As can be seen from FIG. 3, side parts 14, 15 of the back wall of the supporting body 8 adjacent the middle part 13 are not curved cylindrically but instead are each constructed as oblique surfaces at an increasing distance from the furnace coil 3. An acute angle beta, preferably 45°, thus forms between the side part 14 of the back wall and a side wall 17 of the supporting body 8 and between the side part 15 of the back wall and a side wall 16 of the supporting body 8. This special embodiment of the back wall of the supporting body 8 which is split into three parts, and a main surface of the lamination packet that has a shape being sectioned into three parts, means that only the single laminations in the middle region of the lamination packet 9 that are in contact with the middle part 13 of the back wall are pressed against insulation 12 and thus against the furnace coil 3 and are therefore operative for the force F, while the edges of the single laminations of the lamination packet 9 that are in contact with the side parts 14, 15 of the back wall have an increasing distance from the furnace coil 3 toward the borders of the lateral regions of the lamination packet.
This forms acute-angled sectors in both peripheral regions of the lamination packet parallel to the furnace axis, which peripheral regions point toward the furnace coil 3. Suitably, the width of the side walls 16, 17 of the supporting body 8 is equivalent to the width b of a single lamination, so that the sectors need not be restricted by the supporting body. The lamination packet also has three main surfaces not facing toward the furnace coil, which are clasped by the supporting body.
FIG. 4 shows a second fundamental embodiment of a magnetic yoke in section. Once again, a supporting body 18 with a back wall that is split into three parts and side walls 26, 27, is provided. The back wall again has a middle part 23 and two side parts 24, 25. Unlike the middle part 13 of FIG. 3, the middle part 23 need not be curved cylindrically but instead may be entirely flat. The side parts 24, 25 are again constructed as oblique surfaces with respect to the middle part 23 and form the angle beta with the side walls 26, 27. A plurality of longitudinal conduits 20, and in particular internal cooling conduits 21, are again located inside the supporting body 18.
The essential difference between the variant of FIG. 4 and the variant of FIG. 3 is that the force F acting upon the supporting body 18 acts upon the furnace coil 3 through end surfaces of the side walls 26, 27 and insulating blocks 22, rather than through the lamination packet 19. The insulating blocks 22, which are formed of an electrically insulating and vibration-damping material, are secured to the end surfaces of the side walls 26, 27 with a securing device in the form of dovetail-like grooves 28. In this variant, a drainage distance 28 is advantageously formed between the furnace coil 3 and the lamination packet 19. On one hand, it assures the necessary electrical insulation between the furnace coil and the lamination packet, and on the other hand it assures that water will be drained away.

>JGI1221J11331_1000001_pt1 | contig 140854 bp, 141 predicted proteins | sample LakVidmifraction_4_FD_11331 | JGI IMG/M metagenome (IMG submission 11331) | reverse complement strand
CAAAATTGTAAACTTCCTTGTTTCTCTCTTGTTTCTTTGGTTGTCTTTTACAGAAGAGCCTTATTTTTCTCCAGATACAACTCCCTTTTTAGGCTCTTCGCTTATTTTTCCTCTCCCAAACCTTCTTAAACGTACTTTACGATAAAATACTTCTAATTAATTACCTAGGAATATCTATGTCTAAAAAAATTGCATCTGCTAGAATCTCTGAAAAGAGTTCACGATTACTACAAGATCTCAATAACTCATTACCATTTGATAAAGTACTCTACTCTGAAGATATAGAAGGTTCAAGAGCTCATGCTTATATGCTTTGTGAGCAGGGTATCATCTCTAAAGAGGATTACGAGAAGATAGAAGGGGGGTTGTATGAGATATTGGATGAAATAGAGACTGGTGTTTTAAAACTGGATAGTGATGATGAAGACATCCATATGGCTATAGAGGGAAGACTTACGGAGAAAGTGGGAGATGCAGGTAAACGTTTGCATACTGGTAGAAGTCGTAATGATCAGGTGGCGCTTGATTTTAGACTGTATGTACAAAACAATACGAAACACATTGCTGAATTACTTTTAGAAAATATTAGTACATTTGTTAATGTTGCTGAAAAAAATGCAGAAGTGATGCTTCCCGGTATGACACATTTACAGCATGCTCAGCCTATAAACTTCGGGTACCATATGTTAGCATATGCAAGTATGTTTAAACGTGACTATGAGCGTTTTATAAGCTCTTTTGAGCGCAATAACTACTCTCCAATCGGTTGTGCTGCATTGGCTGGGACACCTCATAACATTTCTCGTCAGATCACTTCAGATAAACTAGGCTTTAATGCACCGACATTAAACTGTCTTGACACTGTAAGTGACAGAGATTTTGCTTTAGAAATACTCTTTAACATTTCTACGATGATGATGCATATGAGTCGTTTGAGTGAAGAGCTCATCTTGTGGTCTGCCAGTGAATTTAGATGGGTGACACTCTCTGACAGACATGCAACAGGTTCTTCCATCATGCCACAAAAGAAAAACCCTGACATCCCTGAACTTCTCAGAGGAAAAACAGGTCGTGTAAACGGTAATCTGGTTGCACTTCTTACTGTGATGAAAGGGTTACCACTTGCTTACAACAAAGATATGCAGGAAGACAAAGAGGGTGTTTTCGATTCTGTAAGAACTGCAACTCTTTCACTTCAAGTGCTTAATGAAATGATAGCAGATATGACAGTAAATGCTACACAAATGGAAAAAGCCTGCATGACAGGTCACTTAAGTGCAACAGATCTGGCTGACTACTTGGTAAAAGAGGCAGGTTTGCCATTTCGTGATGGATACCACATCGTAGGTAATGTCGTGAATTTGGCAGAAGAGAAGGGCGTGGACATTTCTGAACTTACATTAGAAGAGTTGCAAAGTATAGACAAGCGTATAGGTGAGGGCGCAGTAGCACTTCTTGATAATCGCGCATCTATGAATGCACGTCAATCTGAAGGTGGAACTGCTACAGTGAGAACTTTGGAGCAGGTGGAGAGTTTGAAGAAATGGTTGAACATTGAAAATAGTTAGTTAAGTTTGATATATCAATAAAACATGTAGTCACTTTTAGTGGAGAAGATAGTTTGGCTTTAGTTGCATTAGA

FIG. 5 shows the basic course of the magnetic flux in the end region of the lamination packet at the transition from the magnetic yoke 4 to the melt 5 in the crucible. The magnetic flux emerges from the ends of the lamination packet 9, 19 and extends through the crucible 2 to the melt 5 or metal starting material. The magnetic flux in the lamination packet is identified by reference numeral 30, the flux of the transverse field in the peripheral region of the furnace coil or crucible by reference numeral 31, the flux of the normal field in the peripheral region of the furnace coil or crucible by reference numeral 32, and the flux in the metal starting material or melt by reference numeral 33.
Due to the shielding effect of the supporting body 8, 18, which is of an electrically conductive material (preferably an aluminum alloy), the flux in the shielded region is prevented from entering or leaving transversely to the longitudinal axis of the lamination packet 9, 19, thereby averting additional losses. The angling of the lamination packet near the side walls of the supporting body produces acute-angled sectors with a relatively large outlet surface area for the magnetic flux 31 of the transverse field, and excess spot heating in the lamination packet and supporting body from high flux concentration is avoided. The magnetic flux 31 is able to enter and emerge from the edges of the single laminations, without additionally having to penetrate other individual laminations. In the case of the flux 32 of the normal field, the lamination packet is located quite close to the coil 3, except for the drainage distance 29 or the distance dictated by the insulation 12. The individual laminations in the lateral region of the lamination packet, which are especially advantageously disposed for the flux 31 of the transverse field, are moreover also suitable for guiding the flux 32 of the normal field.